With November winter begins – and things get serious. What hasn’t been harvested up to now (with some small exceptions) will not survive the rain and cold (or the animals) in a useful condition for much longer. Nature is winding down its energy expenditure, most plants and many animals going into hibernation and those who can get out, like the migratory birds, heading off for warmer, more comfortable regions. The next six weeks are so are the last chance to batten down the hatches, get everything collected and tidied up to survive the really cold and hard weeks which come after mid-winter and the shortest day of the year on December 21.

In a world of globalised trade and commerce, where we can buy almost every kind of fresh fruit and vegetable all year round, it’s easy to forget that only a couple of generations ago, even the residents of the richest countries were largely dependant on what could seasonably be produced or locally stored. The capability of the human body to store surplus energy as fat has become a source of concern to most of us and a serious health-threat for many, far removed from its original evolutionary purpose of providing us with resources to help us survive through the lean winter months. In a society in which feeling cold evokes the easy response of turning the thermostat up a couple of degrees, we no longer remember how much effort was involved in just keeping the ambient temperature at a level which kept people from shivering – splitting wood and hauling coal, building fires and keeping them going, long woollen underwear and multiple layers of clothing, despite all of which chilblains were an ever-present menace. In all the wonderful historical stories we see on film and television one of the basic facts of life in the past is seldom shown, for most of the winter most people were cold most of the time; even the rich, since their castles and mansions were generally draughty, badly insulated and inefficiently heated, even with roaring fires. To simply keep warm enough to feel comfortable, people in the past had to consume more calories (all the more so because brutally hard physical work was the order of the day), which explains many of the accounts of the incredible amounts eaten (by those who could afford it). Historically, hypothermia was a constant – and deadly – threat.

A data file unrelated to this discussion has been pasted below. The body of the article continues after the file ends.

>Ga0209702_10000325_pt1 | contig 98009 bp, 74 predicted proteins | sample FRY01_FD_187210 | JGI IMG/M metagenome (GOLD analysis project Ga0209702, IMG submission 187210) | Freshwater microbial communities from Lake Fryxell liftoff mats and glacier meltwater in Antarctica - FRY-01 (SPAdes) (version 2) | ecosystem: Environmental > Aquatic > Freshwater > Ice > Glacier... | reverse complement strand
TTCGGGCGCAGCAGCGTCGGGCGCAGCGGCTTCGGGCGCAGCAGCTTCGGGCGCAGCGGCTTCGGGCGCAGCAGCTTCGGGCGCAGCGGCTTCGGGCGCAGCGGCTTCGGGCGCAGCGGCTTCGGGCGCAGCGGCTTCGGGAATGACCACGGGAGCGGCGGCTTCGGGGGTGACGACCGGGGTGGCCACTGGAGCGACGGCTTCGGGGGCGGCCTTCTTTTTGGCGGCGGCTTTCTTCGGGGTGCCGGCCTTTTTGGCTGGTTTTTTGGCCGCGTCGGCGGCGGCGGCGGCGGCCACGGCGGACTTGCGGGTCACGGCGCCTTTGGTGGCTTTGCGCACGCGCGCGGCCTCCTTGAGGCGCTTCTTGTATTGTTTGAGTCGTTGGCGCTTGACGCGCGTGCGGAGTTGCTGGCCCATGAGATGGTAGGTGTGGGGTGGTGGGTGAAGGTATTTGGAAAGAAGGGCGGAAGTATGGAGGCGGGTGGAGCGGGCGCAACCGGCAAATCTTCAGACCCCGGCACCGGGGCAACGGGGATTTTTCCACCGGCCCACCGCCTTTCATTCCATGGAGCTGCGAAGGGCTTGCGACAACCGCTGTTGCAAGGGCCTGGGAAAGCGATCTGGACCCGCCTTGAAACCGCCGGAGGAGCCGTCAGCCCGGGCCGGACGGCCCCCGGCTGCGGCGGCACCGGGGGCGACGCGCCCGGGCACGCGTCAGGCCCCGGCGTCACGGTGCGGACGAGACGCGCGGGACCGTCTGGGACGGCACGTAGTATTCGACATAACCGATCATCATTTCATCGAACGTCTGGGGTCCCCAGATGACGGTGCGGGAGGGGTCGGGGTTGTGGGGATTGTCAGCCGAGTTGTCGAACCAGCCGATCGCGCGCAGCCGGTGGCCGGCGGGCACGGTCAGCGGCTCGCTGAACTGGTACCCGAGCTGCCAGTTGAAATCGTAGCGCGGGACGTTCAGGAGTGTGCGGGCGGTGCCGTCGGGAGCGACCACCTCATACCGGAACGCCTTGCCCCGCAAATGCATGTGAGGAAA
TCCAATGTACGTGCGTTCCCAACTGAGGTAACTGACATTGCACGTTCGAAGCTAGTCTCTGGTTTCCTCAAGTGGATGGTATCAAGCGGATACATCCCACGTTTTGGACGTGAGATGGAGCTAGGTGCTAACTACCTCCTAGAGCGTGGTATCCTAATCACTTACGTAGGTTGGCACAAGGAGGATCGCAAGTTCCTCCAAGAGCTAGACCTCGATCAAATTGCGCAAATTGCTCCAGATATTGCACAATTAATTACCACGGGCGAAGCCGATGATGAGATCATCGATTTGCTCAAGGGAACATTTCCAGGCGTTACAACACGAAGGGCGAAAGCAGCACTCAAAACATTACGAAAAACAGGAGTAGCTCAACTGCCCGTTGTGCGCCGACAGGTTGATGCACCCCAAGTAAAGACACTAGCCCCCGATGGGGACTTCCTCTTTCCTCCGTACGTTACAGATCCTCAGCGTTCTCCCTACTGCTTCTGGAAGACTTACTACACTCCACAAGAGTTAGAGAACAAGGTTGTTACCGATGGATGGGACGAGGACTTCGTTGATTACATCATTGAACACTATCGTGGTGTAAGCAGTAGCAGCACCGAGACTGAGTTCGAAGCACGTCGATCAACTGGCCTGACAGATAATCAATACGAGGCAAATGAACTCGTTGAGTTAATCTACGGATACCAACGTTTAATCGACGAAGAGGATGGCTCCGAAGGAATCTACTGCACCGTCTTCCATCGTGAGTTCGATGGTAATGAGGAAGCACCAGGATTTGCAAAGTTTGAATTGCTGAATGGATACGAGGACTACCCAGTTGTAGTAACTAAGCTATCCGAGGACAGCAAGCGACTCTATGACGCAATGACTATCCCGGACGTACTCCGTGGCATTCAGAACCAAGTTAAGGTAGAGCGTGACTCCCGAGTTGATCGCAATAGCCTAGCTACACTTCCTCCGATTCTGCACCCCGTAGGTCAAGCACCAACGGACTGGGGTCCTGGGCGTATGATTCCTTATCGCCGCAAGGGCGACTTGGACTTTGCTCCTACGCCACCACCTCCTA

So, when we shudder with unwillingness and resentment at having to expose our pampered selves briefly to the cold November rain, maybe there is a little more to it than just a reluctance to face discomfort. Somewhere in the background, lurking in our hindbrains, perhaps there is a certain genetic memory inherited from hundreds of generations of ancestors, huddled close together to preserve a common warmth around fragile fires, thankfully gnawing on fat for energy, looking out of poor shelters at the grey wet November weather and knowing that it is only a precursor of much worse to come. Life has indeed, for very many of us, become a lot better.

[i] This paragraph contains necessarily a large amount of simplification and there is much scholarly dispute about the details of everything I have stated here – one example being the relationship (if any) between various Celtic godesses known as Briganta/Bríd/Brigid and the Irish Saint Brigid. Many neo-Pagans today celebrate the Celtic feasts, the Wiccans seeing all eight of them as forming the Wheel of the Year.

The photo at the beginning of this post is reproduced from , a blog well worth a visit.


  1. Wow, Fran !

    Such a long swathe in time.
    Such a wide canvas of earth.
    Such a cross - cultural recall.

    You never fail to delight.

  2. Fascinating perspective and very true. I only hope more of us aren't destined to rediscover such discomfort in the not too distant future.

  3. @Susan: I was commenting to Vam in another corner of the internet just this evening that we humans seem to like cliff-hangers. At the same time as our ability and propensity to screw things up grow apace, so also do our tendencies towards moral/"spiritual" growth and compassion and solidarity with each other. What's going to win? I think in some way we enjoy living on the knife-edge!

  4. Your right..I shall put off getting out the winter gear until one bitter cold morning I am caught in a blizzard that I refused to acknowledge in advance despite all the weather warnings and I will curse to high heaven while sweeping off the car as snow overwhelms my sneakers and flows down the back of my neck...:)

  5. Excellent work. I can appreciate the effort of a detailed post like this.